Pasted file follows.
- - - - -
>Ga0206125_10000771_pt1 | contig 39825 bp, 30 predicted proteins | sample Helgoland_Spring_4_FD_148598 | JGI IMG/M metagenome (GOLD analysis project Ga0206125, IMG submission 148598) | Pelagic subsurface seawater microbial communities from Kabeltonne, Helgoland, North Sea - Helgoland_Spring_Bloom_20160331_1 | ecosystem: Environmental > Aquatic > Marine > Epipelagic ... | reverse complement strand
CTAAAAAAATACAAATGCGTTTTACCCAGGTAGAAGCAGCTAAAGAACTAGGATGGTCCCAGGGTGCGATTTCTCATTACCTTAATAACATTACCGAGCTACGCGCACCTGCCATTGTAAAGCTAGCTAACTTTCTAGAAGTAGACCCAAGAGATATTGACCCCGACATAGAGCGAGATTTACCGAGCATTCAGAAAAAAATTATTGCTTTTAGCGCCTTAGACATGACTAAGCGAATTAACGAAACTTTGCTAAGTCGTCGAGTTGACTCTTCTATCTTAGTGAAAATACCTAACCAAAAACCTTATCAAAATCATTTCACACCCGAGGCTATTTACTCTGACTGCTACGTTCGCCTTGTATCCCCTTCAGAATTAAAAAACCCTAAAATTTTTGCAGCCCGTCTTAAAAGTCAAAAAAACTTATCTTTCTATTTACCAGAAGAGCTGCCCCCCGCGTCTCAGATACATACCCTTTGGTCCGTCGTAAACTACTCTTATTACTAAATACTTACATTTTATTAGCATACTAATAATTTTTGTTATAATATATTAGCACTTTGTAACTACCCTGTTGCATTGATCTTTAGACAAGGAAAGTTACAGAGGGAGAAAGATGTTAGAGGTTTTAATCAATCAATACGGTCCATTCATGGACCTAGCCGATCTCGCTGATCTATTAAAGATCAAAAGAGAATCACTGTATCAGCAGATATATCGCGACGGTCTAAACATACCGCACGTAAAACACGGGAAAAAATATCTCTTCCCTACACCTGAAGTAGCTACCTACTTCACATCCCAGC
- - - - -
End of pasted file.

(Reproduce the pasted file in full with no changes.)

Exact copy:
>Ga0206125_10000771_pt1 | contig 39825 bp, 30 predicted proteins | sample Helgoland_Spring_4_FD_148598 | JGI IMG/M metagenome (GOLD analysis project Ga0206125, IMG submission 148598) | Pelagic subsurface seawater microbial communities from Kabeltonne, Helgoland, North Sea - Helgoland_Spring_Bloom_20160331_1 | ecosystem: Environmental > Aquatic > Marine > Epipelagic ... | reverse complement strand
CTAAAAAAATACAAATGCGTTTTACCCAGGTAGAAGCAGCTAAAGAACTAGGATGGTCCCAGGGTGCGATTTCTCATTACCTTAATAACATTACCGAGCTACGCGCACCTGCCATTGTAAAGCTAGCTAACTTTCTAGAAGTAGACCCAAGAGATATTGACCCCGACATAGAGCGAGATTTACCGAGCATTCAGAAAAAAATTATTGCTTTTAGCGCCTTAGACATGACTAAGCGAATTAACGAAACTTTGCTAAGTCGTCGAGTTGACTCTTCTATCTTAGTGAAAATACCTAACCAAAAACCTTATCAAAATCATTTCACACCCGAGGCTATTTACTCTGACTGCTACGTTCGCCTTGTATCCCCTTCAGAATTAAAAAACCCTAAAATTTTTGCAGCCCGTCTTAAAAGTCAAAAAAACTTATCTTTCTATTTACCAGAAGAGCTGCCCCCCGCGTCTCAGATACATACCCTTTGGTCCGTCGTAAACTACTCTTATTACTAAATACTTACATTTTATTAGCATACTAATAATTTTTGTTATAATATATTAGCACTTTGTAACTACCCTGTTGCATTGATCTTTAGACAAGGAAAGTTACAGAGGGAGAAAGATGTTAGAGGTTTTAATCAATCAATACGGTCCATTCATGGACCTAGCCGATCTCGCTGATCTATTAAAGATCAAAAGAGAATCACTGTATCAGCAGATATATCGCGACGGTCTAAACATACCGCACGTAAAACACGGGAAAAAATATCTCTTCCCTACACCTGAAGTAGCTACCTACTTCACATCCCAGC